Jets suffer first loss, Selanne returns for Winnipeg finale

The Winnipeg Jets dropped their first game of the year 3-2 to the visiting Anaheim Ducks Sunday night but it was all about the return of Teemu Selanne for the sold out crowd at the MTS Centre.
Teemu Selanne of the Anaheim Ducks, in his final trip to Winnipeg as an NHL player, signs autographs for fans and talks about his memories of being a Winnipeg Jet in the 1990s. 5:11

The Winnipeg Jets dropped their first game of the year 3-2 to the visiting Anaheim Ducks Sunday night but it was all about the return of Teemu Selanne for the sold out crowd at the MTS Centre. 

“Too bad we play here only once because it would be nice to play in front of this crowd,” said Selanne of the response he got from fans. “But who knows, maybe we play [Winnipeg] in the playoffs.”

The Ducks' forward was given a standing ovation by the home crowd midway through the first period and was named first star of the game.

Selanne, who played four seasons with the Jets in the early 90s, has announced he will retire at the end of the season, making Sunday his last regular season game in Winnipeg. 

Selanne finished with 306 points in 231 career games in Winnipeg, including a 76-goal season in his rookie year. 

A failing effort

As for the Jets, they looked unmotivated for a majority of the game. They were outshot, outhit and out played in all three periods. So much so that the lack of effort prompted Jets head coach Claude Noel to grade his players.

“There wasn’t many bright lights,” commented Noel about the game. “When you look at the overall body of work and the overall game, how many “A” games did you have in that game?"

His answer: not many. 

Shooting blanks

In three games so far this year the Jets have been outshot 108 to 78. Anaheim outshot the Jets 34-17 Sunday night, making it the Jets' worst shot count in a game this year.

First periods have been the biggest issue for Winnipeg. The Jets have allowed at least double the amount of shots against than they’ve had for.

In three first periods this year the Jets have a combined 20 shots, while allowing 48 to opposing teams. To make matters worse, two of those games came against teams who had played less than 24 hours before.

Back in action

Jets defenceman Grant Clitsome returned to play after missing the first two games with a lower body injury. It was evident early that he still had some rust left as he struggled to get his skating legs back against a fast-paced Anaheim team. 

He finished the game a minus-1 and was called for two minor penalties. Asked whether he deserved another chance in the lineup, Noel said: “We’ll see. In all fairness to Grant, he practiced twice.”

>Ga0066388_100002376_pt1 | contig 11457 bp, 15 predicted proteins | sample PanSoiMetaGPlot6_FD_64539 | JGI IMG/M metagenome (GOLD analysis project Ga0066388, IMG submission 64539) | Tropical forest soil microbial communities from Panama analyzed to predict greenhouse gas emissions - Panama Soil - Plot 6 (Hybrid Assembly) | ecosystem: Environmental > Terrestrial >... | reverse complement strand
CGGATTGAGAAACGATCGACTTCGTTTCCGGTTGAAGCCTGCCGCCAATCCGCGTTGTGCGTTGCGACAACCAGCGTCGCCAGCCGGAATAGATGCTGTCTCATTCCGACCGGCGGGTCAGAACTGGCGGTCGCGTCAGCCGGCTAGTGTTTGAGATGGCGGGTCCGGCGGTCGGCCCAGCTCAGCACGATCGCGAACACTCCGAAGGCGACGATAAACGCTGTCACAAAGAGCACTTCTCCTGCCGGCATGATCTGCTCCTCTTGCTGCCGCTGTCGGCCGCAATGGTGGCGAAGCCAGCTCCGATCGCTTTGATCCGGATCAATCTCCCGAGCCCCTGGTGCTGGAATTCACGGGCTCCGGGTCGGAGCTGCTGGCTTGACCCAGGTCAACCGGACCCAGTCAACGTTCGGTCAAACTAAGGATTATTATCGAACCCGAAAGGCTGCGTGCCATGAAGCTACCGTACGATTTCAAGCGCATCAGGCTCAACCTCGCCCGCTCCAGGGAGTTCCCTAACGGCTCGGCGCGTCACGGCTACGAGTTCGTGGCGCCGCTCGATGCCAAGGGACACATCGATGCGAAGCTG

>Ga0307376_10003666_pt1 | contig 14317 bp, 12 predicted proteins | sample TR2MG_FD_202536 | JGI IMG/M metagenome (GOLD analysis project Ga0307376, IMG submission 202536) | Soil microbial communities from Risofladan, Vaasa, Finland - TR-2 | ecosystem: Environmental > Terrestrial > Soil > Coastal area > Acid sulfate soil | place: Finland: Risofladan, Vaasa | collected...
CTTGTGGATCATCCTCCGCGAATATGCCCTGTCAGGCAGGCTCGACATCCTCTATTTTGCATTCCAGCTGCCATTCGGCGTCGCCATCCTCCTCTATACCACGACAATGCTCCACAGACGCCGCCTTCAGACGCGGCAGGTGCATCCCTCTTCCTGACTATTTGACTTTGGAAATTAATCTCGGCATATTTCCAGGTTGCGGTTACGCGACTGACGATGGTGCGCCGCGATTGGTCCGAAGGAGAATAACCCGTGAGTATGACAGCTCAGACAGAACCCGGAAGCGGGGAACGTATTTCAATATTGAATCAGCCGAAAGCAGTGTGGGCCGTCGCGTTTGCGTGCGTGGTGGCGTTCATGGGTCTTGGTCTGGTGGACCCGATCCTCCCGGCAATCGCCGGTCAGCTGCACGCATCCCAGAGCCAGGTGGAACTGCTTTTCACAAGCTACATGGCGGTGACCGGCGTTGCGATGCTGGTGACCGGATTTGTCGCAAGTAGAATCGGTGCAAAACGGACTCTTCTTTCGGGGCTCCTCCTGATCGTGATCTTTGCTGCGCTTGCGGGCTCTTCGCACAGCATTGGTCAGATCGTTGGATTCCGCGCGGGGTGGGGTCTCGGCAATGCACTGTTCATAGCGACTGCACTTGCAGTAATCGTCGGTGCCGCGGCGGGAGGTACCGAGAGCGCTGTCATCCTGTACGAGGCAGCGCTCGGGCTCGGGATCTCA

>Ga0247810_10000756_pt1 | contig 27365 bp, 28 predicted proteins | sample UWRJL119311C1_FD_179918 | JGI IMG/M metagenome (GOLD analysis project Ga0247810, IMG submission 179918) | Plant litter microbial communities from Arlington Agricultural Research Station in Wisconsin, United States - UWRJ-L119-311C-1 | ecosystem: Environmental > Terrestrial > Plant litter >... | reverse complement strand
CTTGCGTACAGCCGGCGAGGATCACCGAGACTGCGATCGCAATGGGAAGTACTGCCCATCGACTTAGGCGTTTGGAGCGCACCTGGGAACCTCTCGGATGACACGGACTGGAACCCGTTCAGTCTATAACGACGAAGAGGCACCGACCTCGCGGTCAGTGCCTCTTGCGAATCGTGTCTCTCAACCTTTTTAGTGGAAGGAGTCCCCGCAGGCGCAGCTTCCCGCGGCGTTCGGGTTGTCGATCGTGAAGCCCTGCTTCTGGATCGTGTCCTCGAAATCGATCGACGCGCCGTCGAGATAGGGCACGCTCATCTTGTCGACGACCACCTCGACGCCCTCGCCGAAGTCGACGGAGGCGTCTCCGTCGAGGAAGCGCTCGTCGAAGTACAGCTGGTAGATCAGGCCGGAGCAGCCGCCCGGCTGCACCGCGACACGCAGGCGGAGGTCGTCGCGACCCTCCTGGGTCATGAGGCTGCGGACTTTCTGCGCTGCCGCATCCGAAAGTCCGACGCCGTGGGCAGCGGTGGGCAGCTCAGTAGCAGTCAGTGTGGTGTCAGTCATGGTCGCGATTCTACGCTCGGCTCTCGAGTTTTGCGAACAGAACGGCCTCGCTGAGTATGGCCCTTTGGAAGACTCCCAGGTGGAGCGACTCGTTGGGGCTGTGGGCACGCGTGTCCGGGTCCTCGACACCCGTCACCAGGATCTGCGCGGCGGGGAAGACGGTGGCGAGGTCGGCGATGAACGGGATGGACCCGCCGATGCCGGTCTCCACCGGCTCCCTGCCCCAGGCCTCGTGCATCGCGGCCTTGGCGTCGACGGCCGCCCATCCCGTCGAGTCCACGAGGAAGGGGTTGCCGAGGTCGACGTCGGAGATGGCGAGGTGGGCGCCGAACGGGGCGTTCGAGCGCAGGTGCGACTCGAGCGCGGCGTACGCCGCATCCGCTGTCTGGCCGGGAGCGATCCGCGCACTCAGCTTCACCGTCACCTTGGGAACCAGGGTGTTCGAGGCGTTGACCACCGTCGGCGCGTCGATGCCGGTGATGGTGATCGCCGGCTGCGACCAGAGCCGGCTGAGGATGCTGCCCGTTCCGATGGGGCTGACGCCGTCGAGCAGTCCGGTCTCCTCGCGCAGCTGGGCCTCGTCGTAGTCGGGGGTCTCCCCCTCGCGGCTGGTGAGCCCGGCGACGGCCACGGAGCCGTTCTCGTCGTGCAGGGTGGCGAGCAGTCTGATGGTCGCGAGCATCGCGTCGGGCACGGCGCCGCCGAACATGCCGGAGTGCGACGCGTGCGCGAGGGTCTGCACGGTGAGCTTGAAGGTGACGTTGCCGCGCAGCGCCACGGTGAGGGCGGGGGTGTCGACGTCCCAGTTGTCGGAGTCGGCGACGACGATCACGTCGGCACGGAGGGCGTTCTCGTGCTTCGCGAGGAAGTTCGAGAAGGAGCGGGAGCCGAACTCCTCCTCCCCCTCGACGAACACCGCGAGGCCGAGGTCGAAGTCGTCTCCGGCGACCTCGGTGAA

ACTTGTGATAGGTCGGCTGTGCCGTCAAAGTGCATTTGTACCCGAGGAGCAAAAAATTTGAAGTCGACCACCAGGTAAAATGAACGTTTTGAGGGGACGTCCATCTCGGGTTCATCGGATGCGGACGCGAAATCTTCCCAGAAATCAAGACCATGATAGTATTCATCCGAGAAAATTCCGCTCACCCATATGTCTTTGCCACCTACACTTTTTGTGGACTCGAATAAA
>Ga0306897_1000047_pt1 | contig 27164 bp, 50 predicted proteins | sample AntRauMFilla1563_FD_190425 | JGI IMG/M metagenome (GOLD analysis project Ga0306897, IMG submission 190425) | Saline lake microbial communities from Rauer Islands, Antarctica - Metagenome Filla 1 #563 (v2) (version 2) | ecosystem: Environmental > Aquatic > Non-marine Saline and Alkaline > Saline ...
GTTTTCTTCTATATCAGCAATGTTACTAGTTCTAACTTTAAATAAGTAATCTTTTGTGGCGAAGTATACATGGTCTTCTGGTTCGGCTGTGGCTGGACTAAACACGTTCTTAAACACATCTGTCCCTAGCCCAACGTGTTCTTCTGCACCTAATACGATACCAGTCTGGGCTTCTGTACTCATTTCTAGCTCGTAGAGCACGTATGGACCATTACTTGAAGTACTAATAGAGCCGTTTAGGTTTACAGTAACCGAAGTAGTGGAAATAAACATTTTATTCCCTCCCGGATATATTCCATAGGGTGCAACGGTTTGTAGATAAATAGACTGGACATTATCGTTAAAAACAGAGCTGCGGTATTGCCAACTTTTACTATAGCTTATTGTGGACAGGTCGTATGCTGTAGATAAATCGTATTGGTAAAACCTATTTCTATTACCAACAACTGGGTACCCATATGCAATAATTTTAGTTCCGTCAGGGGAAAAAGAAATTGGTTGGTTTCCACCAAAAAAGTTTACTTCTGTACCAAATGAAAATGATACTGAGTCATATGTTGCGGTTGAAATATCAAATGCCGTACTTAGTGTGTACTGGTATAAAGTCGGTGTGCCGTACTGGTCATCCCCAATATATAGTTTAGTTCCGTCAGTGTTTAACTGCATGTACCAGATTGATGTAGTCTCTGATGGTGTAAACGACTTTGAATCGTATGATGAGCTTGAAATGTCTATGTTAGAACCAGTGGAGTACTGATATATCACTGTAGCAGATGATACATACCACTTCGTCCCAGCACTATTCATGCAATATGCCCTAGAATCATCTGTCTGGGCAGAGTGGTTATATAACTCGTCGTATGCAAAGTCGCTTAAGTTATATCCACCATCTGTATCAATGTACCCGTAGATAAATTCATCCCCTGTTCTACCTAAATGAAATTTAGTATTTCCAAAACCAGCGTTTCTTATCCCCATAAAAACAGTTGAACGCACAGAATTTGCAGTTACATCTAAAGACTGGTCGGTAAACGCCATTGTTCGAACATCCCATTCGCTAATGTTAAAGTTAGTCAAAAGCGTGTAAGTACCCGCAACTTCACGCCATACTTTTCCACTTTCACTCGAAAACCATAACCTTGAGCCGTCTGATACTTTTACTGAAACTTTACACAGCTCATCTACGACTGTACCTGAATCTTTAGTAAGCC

Clitsome's return meant a night off for Jets defenceman Paul Postma.

Final Thoughts

Overall, the Jets weren’t up for the task against a hungry Anaheim team. Right out of the gate you could tell the visiting team wanted it more. 

There were a few strong performances by the Jets. Pavelec stood on his head, giving his team a chance to win the game.

The Little-Ladd-Wheeler line also showed some spark, connecting for both of Winnipeg’s goals and combining for five points.

3 stars:

First Star: Teemu Selanne

It really didn’t matter how the Finnish Flash played in Sunday night’s game. After all, it was the final game for the 43-year-old in Winnipeg and the last chance fans had to see their beloved star. He finished the game with four shots in 17:23 of ice time and earned the first star of the game.

Second: WPG Ondrej Pavelec

He was easily the best Jet on the ice Sunday night. In three periods of play he recorded 31 saves and turned away a number of shots in close. He gave the Jets a chance to win but they couldn’t repay the favour.

Third Star: WPG Andrew Ladd

He was bound to break out at some point. Ladd, who finished last season with a team-high 46 points, potted two goals and was a plus-1 in 17:07 of ice time. He played tough along the boards, and was the minority of Jets that cashed in a good game.

About the Author

Jeff Hamilton

Winnipeg Jets

Jeff Hamilton is an award-winning journalist born and raised in Winnipeg. Jeff is a graduate of the Carleton University journalism program and has worked for CBC in Ottawa and Manitoba. This will be his second year covering his hometown team. Jeff is passionate about hockey, playing and has studied the game his entire life.


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